by Mitch Kokai
Senior Political Analyst, John Locke Foundation
It happens every presidential election. A promising candidate joins the race, makes a splash, and surges in the polls. But they can’t sustain the momentum, and their popularity dips. With diminished media exposure, fundraising stalls and the campaign shuts down. All before a single vote has been cast.
Sen. Kamala Harris of California is the latest candidate to suffer from our misguided campaign finance laws. She ended her campaign for president on Dec. 3. “Ms. Harris said she would have needed to raise $5 million in two weeks,” the New York Times reported, “a goal she described as impossible. …
… Political campaigns are famous for the large amounts of money needed to advertise to the millions who vote in presidential elections. It was impossible for Harris to raise $5 million in two weeks when she was at a political low, and no one could give more than $2,800 for the race.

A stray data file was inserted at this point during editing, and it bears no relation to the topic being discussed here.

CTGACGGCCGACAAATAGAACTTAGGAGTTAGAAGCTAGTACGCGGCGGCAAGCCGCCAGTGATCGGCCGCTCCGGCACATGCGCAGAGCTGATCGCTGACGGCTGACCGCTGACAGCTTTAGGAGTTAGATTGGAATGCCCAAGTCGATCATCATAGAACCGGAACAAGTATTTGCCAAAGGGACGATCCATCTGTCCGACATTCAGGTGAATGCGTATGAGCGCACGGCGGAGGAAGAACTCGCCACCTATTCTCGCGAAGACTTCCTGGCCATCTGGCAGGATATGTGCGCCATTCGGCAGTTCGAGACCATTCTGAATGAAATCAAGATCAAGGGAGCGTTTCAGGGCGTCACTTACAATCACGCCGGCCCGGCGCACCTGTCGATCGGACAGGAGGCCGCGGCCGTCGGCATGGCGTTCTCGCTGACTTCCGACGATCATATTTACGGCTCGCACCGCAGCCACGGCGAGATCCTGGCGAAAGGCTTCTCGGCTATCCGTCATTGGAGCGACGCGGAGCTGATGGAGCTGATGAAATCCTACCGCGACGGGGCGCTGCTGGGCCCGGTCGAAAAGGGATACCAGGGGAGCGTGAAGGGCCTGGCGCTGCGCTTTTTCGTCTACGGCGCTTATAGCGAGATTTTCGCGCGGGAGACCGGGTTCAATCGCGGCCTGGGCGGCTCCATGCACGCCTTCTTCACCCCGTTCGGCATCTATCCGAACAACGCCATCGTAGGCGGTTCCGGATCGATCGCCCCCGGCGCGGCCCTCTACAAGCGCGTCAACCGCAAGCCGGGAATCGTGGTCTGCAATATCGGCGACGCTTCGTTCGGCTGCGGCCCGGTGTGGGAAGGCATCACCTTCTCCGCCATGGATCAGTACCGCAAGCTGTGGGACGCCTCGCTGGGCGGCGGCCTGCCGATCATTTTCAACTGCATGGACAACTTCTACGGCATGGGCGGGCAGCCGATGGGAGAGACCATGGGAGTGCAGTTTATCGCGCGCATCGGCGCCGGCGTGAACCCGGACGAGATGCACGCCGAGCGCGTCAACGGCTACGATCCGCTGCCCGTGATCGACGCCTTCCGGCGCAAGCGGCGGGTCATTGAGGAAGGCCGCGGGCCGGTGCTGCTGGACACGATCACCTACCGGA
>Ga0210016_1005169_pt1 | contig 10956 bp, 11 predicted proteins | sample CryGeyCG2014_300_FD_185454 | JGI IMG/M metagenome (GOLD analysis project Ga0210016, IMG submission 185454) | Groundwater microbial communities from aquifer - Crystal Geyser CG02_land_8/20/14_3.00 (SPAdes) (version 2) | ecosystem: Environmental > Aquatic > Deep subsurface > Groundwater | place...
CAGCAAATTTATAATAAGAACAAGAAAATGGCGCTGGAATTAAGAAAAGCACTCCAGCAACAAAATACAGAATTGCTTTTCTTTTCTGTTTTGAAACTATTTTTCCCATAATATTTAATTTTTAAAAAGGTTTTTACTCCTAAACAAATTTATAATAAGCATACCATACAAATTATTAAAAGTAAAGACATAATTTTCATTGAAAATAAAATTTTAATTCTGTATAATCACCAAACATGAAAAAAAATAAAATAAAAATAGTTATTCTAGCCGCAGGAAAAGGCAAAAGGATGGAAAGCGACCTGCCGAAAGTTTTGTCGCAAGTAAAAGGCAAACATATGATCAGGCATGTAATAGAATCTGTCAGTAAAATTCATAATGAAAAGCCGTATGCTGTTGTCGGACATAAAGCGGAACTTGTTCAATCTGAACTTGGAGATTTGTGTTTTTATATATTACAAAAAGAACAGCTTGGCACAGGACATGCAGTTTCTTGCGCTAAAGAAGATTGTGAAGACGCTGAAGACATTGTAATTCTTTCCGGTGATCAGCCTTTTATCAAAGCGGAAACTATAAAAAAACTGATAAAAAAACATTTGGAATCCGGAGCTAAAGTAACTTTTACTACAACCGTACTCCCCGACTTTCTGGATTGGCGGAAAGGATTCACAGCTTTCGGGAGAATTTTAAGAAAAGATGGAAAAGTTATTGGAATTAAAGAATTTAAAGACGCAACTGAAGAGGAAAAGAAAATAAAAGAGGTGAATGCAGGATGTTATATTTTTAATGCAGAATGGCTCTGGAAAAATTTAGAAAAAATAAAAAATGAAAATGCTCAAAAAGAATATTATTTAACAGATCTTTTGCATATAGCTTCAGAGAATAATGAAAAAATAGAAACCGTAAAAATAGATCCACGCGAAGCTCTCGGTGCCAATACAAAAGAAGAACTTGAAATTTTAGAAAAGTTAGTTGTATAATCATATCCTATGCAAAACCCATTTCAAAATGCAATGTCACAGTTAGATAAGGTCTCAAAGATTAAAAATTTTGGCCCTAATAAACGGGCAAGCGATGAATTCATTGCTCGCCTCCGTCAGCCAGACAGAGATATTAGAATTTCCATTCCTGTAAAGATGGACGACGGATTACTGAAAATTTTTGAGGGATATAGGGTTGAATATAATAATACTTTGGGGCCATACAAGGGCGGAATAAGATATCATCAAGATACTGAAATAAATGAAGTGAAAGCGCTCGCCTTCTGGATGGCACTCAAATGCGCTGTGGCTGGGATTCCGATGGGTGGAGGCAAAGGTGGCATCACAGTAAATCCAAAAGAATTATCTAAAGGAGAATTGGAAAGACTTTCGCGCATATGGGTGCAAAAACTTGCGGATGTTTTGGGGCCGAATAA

In other parts of our political system, money flows freely. The First Amendment prevents the government from limiting the speech of individuals, independent organizations, and self-funding candidates. As a result, some candidates labor under tight restrictions, while others do not.
Billionaires such as Michael Bloomberg and Tom Steyer can put their own money behind their campaigns. People who pool their funds independently of the candidates can also raise and spend without limit to persuade your vote. But direct support for candidates is tightly restricted.